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Anthony Wonsey's latest disc finds the pianist coming into his own creative voice. Wonsey has been at the center of some very notable works over the past few years, including recordings by trumpeter Nicholas Payton, songstress Carmen Lundy and others. The Thang, his fifth disc as a leader, continues in the straight-ahead format of his label, Sharp Nine Records. While others artists his age are dabbling in freer modes, make no mistake that Wonsey is a skilled artisan who plays with fire, regardless of the genre.
A luminous presence fills the music with soulful overtones, an airy bopping vibe, and music that feels right. The eight selections are split evenly between a trio (with bassist Nat Reeves and drummer Joe Farnsworth) and a quartet (with the ever-strong horn of saxophonist Eric Alexander). The key is that Wonsey and his group know the art and language of the groove, and they speak it well.
Wonsey's playing is like melting butter: smooth. On the bossa-cadenced "Pamela his keys are sophisticated and cool as the rhythm section floats the melody like a gentle wind, with sweet drum work by Farnsworth. Alexander is an understated but powerful saxophonist and he brings the heat on the title selection and "The Paper Chase with fluttery notes, skronks and quick runs.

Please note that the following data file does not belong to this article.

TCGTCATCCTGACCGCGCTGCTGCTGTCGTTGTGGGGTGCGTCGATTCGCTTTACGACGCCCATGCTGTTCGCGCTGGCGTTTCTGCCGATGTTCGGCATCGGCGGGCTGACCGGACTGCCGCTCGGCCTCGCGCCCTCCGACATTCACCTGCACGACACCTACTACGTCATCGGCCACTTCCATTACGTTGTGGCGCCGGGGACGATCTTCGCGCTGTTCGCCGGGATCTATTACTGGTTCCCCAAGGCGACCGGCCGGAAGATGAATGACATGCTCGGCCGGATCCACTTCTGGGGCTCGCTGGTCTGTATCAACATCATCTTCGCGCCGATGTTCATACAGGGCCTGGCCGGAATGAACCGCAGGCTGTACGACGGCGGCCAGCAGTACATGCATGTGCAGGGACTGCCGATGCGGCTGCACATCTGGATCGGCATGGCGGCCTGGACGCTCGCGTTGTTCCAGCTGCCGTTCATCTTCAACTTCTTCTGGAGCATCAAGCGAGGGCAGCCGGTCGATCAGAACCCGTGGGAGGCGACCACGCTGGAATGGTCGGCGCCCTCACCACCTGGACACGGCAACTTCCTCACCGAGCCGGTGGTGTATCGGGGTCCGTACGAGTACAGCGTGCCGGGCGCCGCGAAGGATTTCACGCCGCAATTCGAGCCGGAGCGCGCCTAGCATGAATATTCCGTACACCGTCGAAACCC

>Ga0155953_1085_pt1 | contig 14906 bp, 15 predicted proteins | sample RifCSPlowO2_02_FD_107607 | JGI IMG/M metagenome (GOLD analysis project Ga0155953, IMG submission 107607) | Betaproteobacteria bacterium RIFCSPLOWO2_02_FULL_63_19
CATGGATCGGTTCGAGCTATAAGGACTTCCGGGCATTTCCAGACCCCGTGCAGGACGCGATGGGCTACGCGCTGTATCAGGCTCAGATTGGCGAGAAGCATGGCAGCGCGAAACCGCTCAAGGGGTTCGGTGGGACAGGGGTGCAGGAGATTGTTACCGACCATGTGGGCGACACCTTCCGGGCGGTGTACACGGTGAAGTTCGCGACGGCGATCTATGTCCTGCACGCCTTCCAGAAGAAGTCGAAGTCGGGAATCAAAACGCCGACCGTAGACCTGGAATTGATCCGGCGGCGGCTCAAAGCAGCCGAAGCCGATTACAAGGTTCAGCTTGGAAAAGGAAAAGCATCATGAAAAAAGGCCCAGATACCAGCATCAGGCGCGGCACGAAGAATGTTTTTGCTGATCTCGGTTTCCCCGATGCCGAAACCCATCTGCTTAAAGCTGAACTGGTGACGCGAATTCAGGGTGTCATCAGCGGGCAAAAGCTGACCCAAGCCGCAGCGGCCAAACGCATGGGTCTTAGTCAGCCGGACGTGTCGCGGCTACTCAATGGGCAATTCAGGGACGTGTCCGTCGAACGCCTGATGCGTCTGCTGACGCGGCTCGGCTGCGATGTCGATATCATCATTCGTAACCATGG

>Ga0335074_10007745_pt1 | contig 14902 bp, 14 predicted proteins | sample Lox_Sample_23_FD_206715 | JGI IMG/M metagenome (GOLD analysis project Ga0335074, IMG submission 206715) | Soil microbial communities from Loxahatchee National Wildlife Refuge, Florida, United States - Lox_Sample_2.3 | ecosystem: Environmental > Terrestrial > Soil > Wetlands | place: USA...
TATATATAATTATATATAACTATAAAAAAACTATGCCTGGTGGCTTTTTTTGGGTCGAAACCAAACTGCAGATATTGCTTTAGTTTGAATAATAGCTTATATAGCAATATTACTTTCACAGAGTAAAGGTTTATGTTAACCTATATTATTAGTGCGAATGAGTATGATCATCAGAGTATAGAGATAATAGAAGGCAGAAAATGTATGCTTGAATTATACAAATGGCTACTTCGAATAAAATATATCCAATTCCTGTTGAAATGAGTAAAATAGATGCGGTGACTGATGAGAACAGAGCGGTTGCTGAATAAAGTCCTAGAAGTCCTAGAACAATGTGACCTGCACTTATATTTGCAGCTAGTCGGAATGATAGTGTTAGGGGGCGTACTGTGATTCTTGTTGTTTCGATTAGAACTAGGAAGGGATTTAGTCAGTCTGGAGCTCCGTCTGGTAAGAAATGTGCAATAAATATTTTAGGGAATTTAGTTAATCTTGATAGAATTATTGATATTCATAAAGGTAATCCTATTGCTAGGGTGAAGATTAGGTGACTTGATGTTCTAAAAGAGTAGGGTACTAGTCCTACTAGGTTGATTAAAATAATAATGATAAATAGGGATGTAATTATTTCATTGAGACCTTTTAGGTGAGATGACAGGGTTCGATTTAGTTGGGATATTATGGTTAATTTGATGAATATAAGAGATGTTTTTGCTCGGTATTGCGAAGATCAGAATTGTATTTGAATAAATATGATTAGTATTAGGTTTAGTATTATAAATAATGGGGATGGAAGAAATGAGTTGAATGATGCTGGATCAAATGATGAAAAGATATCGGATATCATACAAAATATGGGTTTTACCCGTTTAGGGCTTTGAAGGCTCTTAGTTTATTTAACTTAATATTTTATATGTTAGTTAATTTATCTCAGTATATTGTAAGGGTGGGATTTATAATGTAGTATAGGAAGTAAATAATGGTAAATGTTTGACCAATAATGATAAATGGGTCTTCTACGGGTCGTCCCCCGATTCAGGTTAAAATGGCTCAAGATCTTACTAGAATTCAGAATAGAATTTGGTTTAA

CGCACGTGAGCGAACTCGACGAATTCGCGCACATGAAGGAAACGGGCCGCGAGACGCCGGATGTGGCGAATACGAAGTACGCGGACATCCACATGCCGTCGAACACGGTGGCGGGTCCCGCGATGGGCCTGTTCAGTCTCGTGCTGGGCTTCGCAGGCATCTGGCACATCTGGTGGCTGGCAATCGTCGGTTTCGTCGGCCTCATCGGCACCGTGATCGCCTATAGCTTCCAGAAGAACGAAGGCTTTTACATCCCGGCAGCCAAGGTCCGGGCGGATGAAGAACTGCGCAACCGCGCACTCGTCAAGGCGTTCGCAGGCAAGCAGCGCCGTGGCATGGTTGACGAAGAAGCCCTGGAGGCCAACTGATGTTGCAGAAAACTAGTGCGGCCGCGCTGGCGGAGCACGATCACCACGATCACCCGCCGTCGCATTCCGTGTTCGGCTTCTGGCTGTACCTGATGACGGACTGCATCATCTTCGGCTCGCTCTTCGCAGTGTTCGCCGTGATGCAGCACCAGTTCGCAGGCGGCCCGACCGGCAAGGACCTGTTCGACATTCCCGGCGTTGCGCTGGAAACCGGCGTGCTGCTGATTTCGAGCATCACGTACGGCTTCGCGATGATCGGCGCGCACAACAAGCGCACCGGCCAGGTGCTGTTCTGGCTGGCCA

The record could easily have been a demonstration of rapid solos and hard bop bravado, but instead the music casually entices with a song-like charisma. Enticing numbers like the funky struttin' blues of "The Thang and Stevie Wonder's R&B classic "Overjoyed linger long after they are finished. Even the time-weathered standard "Billy Boy is given a fresh, totally swinging facelift, ending this enjoyable recording.
Track Listing: All The Things You Are; The Thang; Pamela; Hey Jimmy; The Paper Chase; Speak Low;
Overjoyed; Billy Boy.
Personnel: Anthony Wonsey: piano; Eric Alexander: tenor saxophone (2,4-6); Nat Reeves: bass; Joe
I love jazz because anything is possible; it has few rules and the best jazz breaks those ones. I prefer free improv because it doesn't really have any rules at all.
I was first exposed to jazz in my teens (in the late sixties).
The first jazz record I bought was Filles de Kilimanjaro by Miles Davis, shortly followed by Extrapolation by John McLaughlin.
My advice to new listeners is to listen as widely as possible and not to make snap judgments--stick with it.